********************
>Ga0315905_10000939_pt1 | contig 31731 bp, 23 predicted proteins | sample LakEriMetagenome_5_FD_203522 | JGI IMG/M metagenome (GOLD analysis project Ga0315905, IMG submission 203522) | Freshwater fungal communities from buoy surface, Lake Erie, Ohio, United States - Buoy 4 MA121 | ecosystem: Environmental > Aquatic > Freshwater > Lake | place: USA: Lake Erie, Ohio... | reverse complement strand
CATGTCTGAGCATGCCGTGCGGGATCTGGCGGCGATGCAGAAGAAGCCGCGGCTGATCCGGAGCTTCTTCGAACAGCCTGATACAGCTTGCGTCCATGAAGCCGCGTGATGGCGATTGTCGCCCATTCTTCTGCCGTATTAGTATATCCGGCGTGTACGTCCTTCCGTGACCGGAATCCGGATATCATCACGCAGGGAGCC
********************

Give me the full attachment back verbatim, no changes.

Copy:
>Ga0315905_10000939_pt1 | contig 31731 bp, 23 predicted proteins | sample LakEriMetagenome_5_FD_203522 | JGI IMG/M metagenome (GOLD analysis project Ga0315905, IMG submission 203522) | Freshwater fungal communities from buoy surface, Lake Erie, Ohio, United States - Buoy 4 MA121 | ecosystem: Environmental > Aquatic > Freshwater > Lake | place: USA: Lake Erie, Ohio... | reverse complement strand
CATGTCTGAGCATGCCGTGCGGGATCTGGCGGCGATGCAGAAGAAGCCGCGGCTGATCCGGAGCTTCTTCGAACAGCCTGATACAGCTTGCGTCCATGAAGCCGCGTGATGGCGATTGTCGCCCATTCTTCTGCCGTATTAGTATATCCGGCGTGTACGTCCTTCCGTGACCGGAATCCGGATATCATCACGCAGGGAGCC